MIAMI -- Giancarlo Stanton may have stolen the show with his MLB-leading 59 home runs, but the All-Star right fielder was not a solo act in what was one of the most productive offensive seasons in Marlins history.Miami scored 778 runs, second-most in franchise history and 11th overall in the
MIAMI -- Giancarlo Stanton may have stolen the show with his MLB-leading 59 home runs, but the All-Star right fielder was not a solo act in what was one of the most productive offensive seasons in Marlins history.
Miami scored 778 runs, second-most in franchise history and 11th overall in the big leagues.
Although the Marlins didn't reach the postseason, they had a lineup they believe is ready to contend. The numbers support the argument, especially when you consider the Dodgers were 12th in runs scored with 770. Of the 10 teams that reached the postseason, nine finished with more runs than the Marlins.
The Rangers were the only team in the top 10 in runs that didn't make the postseason.
"Confidence in the big leagues and knowing what they can do," said assistant hitting coach Frank Menechino, who has watched the offense improve since he joined the franchise in 2014. "They actually know now that they belong. The biggest steps they made this year were preparing for the game. Game planning against the other team. What do I need to do today? Trusting what the coaches are telling them."
Because the Marlins feel, offensively, they can compete right now, they're determining which direction to go in the offseason. It's no secret they need pitching, and the front office is trying to figure out how to upgrade in that area while keeping most of the core position players.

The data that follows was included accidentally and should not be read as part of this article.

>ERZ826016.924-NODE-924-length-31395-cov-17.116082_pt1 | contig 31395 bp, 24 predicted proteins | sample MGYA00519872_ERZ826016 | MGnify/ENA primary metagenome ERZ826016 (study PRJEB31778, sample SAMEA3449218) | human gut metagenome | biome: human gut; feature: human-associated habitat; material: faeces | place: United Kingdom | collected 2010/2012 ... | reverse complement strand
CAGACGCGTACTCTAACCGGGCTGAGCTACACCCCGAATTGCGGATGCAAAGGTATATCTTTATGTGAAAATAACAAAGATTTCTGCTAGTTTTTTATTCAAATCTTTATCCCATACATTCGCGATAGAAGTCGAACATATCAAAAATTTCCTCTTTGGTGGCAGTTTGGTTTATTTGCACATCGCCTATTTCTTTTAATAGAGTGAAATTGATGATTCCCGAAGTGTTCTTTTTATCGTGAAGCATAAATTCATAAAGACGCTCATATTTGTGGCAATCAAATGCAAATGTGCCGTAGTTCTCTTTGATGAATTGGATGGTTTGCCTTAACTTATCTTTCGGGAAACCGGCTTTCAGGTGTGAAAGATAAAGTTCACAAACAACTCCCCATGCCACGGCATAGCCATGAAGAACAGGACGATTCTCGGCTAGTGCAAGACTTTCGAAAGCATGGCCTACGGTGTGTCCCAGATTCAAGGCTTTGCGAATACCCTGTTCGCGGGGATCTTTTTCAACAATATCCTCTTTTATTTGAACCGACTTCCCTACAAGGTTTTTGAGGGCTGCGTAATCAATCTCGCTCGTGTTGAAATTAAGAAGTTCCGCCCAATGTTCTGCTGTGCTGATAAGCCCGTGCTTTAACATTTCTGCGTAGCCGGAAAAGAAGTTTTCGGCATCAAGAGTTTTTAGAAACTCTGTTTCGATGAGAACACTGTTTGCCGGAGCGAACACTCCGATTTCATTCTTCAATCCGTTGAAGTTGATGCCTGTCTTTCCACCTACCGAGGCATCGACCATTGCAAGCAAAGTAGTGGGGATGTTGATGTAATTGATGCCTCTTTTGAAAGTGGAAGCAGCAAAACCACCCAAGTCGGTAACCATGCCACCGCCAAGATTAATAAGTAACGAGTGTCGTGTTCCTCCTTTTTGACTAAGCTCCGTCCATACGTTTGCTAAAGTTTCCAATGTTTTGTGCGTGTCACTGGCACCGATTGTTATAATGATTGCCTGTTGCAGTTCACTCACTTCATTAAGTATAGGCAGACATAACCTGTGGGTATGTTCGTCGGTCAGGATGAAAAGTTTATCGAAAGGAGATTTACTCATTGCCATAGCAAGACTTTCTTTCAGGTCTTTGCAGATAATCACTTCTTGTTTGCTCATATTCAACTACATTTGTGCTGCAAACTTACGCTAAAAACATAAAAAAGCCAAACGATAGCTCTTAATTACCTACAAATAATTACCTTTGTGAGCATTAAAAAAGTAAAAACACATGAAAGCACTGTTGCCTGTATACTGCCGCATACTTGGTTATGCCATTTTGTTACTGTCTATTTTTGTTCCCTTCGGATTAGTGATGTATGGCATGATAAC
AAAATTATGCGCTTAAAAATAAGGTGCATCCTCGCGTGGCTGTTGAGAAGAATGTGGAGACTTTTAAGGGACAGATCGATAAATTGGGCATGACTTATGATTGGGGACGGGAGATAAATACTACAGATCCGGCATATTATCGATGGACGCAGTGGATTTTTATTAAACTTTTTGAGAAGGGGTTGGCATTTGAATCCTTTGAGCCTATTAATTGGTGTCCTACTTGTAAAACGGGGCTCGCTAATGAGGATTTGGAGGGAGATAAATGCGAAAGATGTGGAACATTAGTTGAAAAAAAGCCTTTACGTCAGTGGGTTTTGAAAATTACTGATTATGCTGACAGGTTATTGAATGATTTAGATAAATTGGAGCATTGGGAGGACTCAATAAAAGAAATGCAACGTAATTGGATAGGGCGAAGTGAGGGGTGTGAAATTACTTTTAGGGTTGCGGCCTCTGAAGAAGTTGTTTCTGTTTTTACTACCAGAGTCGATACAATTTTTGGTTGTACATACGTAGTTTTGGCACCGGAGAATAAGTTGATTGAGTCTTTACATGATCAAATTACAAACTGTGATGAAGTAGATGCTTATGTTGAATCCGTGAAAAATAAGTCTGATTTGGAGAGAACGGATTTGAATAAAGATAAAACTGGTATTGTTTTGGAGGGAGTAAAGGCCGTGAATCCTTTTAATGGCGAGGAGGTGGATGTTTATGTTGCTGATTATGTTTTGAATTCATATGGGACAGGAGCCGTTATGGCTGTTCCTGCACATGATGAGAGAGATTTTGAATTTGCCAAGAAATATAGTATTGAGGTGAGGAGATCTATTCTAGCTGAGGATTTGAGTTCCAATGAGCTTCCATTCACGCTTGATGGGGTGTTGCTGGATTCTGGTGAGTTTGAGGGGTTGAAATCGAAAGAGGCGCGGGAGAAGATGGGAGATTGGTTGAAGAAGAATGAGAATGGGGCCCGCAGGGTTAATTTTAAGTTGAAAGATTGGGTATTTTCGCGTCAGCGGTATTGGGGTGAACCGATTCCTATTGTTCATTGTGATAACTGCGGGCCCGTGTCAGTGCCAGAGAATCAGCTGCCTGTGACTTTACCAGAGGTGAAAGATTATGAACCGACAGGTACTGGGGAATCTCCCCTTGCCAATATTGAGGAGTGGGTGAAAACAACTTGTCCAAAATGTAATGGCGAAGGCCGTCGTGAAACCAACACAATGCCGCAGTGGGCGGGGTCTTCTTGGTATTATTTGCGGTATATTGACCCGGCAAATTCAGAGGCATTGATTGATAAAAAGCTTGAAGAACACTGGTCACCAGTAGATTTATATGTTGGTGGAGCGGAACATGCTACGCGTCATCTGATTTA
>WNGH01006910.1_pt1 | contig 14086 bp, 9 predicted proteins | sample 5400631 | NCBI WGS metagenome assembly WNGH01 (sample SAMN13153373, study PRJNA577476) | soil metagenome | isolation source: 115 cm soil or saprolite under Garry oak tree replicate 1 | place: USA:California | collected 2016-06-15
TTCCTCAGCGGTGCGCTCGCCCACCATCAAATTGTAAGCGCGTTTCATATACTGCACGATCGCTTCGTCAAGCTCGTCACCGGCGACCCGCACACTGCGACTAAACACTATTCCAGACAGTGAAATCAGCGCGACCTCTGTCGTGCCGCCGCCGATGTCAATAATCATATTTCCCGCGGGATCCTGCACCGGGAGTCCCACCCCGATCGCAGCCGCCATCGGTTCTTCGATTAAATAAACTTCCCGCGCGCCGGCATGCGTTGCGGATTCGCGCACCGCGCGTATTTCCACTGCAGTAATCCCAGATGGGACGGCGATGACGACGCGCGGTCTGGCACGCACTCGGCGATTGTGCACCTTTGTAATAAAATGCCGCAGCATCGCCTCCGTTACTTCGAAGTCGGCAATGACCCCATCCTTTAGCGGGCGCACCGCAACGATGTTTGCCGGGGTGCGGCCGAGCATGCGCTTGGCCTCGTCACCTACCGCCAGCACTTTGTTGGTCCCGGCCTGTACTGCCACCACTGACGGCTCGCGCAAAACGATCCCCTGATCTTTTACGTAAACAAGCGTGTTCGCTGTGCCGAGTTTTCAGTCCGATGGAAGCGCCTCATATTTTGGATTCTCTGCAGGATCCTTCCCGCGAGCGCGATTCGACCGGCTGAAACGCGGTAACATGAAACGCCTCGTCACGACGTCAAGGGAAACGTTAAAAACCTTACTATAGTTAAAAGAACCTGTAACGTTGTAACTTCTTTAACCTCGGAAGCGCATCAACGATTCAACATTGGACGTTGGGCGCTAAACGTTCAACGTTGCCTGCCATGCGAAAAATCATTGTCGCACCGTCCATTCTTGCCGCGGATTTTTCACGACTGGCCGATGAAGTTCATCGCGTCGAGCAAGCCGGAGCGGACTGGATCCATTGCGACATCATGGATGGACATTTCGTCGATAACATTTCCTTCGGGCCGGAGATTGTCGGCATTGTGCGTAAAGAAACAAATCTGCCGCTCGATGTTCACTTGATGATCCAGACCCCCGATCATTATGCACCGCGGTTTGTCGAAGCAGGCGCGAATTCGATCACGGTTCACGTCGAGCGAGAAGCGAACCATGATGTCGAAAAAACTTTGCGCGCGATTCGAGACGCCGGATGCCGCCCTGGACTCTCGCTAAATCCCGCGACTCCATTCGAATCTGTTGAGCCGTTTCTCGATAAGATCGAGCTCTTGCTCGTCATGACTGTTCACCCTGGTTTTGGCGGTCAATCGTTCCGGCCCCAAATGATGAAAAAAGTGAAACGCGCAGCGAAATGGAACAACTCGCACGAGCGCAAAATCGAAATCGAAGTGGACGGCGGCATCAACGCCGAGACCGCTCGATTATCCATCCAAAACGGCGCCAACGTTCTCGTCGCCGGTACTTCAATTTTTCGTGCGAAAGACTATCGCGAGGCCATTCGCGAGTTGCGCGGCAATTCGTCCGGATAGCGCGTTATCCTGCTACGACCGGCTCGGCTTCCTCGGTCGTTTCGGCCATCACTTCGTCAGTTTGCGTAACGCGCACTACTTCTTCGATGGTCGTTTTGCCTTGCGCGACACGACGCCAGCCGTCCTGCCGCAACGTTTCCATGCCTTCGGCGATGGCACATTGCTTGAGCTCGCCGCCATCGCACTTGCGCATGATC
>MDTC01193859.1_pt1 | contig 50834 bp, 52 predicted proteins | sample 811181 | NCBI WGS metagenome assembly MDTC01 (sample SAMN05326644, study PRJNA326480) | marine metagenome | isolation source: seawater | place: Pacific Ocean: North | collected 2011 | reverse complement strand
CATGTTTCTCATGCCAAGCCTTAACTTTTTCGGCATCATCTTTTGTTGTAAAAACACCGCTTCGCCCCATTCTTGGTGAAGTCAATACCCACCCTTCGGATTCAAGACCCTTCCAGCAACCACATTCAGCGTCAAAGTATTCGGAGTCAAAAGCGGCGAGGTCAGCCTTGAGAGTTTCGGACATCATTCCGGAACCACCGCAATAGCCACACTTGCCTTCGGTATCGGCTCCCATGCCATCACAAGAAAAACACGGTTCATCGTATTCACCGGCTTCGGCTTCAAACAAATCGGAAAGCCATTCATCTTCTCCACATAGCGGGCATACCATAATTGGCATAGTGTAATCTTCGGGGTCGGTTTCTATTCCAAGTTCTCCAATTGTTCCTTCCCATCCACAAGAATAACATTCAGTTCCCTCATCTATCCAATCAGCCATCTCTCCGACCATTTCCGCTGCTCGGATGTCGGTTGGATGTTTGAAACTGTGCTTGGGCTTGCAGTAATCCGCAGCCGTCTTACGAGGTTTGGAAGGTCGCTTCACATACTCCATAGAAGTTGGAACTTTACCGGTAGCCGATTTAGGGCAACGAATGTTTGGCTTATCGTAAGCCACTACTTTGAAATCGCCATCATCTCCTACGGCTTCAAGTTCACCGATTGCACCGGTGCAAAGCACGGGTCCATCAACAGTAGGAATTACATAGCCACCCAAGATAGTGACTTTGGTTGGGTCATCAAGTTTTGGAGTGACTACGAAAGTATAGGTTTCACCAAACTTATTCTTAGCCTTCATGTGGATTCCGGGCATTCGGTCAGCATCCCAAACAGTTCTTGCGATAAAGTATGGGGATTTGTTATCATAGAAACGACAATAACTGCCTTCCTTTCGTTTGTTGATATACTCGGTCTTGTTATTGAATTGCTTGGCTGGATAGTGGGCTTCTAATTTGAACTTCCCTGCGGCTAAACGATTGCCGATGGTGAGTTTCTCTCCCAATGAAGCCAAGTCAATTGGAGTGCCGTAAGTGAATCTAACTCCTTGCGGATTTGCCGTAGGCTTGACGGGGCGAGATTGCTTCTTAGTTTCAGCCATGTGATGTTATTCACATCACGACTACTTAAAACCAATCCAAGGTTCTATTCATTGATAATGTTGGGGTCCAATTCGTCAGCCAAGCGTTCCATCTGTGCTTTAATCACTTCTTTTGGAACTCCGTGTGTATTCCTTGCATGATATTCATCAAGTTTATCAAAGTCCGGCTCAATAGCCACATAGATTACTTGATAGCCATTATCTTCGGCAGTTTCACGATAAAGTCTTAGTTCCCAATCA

Stanton's National League MVP Award-caliber season is a big reason for the production. But he wasn't alone. Marcell Ozuna batted .312 with 37 homers and 124 RBIs. Dee Gordon finished with a .308 average, paced MLB with 60 steals and scored 114 runs. Justin Bour added 25 homers, Christian Yelich had a .369 on-base percentage and added 100 runs and J.T. Realmuto chipped in with a .278 batting average and emerged as one of the top catchers in the league.
"After four years of being with these guys and watching them grow, we all knew the talent," Menechino said. "We all knew the expectations, and what they were capable of doing. But I think one of the things they really grew up and learned about, it takes three years in the big leagues to do this."
The Marlins scored just 513 runs in 2013, and that jumped to 645 in 2014, Menechino's first season in Miami.
The lineup showed promise in 2016, finishing fourth in the Majors in batting average (.263), but they were 27th in runs (655).
Miami was third in 2017 in batting average (.267) and backed it up by scoring runs. In club history, only the 2007 squad (790) finished with more runs.
"All these guys are learning the league -- what teams are trying to do to them," Menechino said. "Where they hit in the lineup. How they get pitched. You know what, these guys really pulled for each other this year. They played together this year. You could see it."
Joe Frisaro has covered the Marlins for MLB.com since 2002. Follow him on Twitter @JoeFrisaro and listen to his podcast.